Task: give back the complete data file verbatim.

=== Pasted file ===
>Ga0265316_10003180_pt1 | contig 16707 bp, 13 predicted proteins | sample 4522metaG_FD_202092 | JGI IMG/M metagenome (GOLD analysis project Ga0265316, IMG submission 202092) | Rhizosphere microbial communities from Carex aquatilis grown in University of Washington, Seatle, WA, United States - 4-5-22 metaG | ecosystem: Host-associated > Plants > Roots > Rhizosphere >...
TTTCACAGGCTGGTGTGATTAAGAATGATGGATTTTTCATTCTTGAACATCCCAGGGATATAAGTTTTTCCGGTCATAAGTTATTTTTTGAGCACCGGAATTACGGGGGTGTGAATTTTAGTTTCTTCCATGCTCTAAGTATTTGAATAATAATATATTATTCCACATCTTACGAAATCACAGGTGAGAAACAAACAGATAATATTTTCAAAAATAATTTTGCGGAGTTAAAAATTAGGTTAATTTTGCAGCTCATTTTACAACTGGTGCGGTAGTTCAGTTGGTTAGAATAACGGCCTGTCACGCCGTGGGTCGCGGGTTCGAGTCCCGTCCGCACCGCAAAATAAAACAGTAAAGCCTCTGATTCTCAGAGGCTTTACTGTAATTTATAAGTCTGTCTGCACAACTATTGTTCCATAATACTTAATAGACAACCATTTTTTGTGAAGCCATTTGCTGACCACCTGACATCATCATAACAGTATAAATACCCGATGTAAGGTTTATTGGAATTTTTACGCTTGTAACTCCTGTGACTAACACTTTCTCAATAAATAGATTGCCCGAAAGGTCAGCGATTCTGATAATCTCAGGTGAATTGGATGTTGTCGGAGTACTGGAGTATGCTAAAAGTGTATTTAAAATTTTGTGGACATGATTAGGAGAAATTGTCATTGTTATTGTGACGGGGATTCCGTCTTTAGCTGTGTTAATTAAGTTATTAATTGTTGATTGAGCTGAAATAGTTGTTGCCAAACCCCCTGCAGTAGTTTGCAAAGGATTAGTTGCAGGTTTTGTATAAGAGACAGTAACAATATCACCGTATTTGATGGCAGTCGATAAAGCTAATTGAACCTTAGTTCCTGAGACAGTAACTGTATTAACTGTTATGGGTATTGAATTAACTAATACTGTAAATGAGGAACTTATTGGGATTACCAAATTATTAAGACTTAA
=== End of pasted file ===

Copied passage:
>Ga0265316_10003180_pt1 | contig 16707 bp, 13 predicted proteins | sample 4522metaG_FD_202092 | JGI IMG/M metagenome (GOLD analysis project Ga0265316, IMG submission 202092) | Rhizosphere microbial communities from Carex aquatilis grown in University of Washington, Seatle, WA, United States - 4-5-22 metaG | ecosystem: Host-associated > Plants > Roots > Rhizosphere >...
TTTCACAGGCTGGTGTGATTAAGAATGATGGATTTTTCATTCTTGAACATCCCAGGGATATAAGTTTTTCCGGTCATAAGTTATTTTTTGAGCACCGGAATTACGGGGGTGTGAATTTTAGTTTCTTCCATGCTCTAAGTATTTGAATAATAATATATTATTCCACATCTTACGAAATCACAGGTGAGAAACAAACAGATAATATTTTCAAAAATAATTTTGCGGAGTTAAAAATTAGGTTAATTTTGCAGCTCATTTTACAACTGGTGCGGTAGTTCAGTTGGTTAGAATAACGGCCTGTCACGCCGTGGGTCGCGGGTTCGAGTCCCGTCCGCACCGCAAAATAAAACAGTAAAGCCTCTGATTCTCAGAGGCTTTACTGTAATTTATAAGTCTGTCTGCACAACTATTGTTCCATAATACTTAATAGACAACCATTTTTTGTGAAGCCATTTGCTGACCACCTGACATCATCATAACAGTATAAATACCCGATGTAAGGTTTATTGGAATTTTTACGCTTGTAACTCCTGTGACTAACACTTTCTCAATAAATAGATTGCCCGAAAGGTCAGCGATTCTGATAATCTCAGGTGAATTGGATGTTGTCGGAGTACTGGAGTATGCTAAAAGTGTATTTAAAATTTTGTGGACATGATTAGGAGAAATTGTCATTGTTATTGTGACGGGGATTCCGTCTTTAGCTGTGTTAATTAAGTTATTAATTGTTGATTGAGCTGAAATAGTTGTTGCCAAACCCCCTGCAGTAGTTTGCAAAGGATTAGTTGCAGGTTTTGTATAAGAGACAGTAACAATATCACCGTATTTGATGGCAGTCGATAAAGCTAATTGAACCTTAGTTCCTGAGACAGTAACTGTATTAACTGTTATGGGTATTGAATTAACTAATACTGTAAATGAGGAACTTATTGGGATTACCAAATTATTAAGACTTAA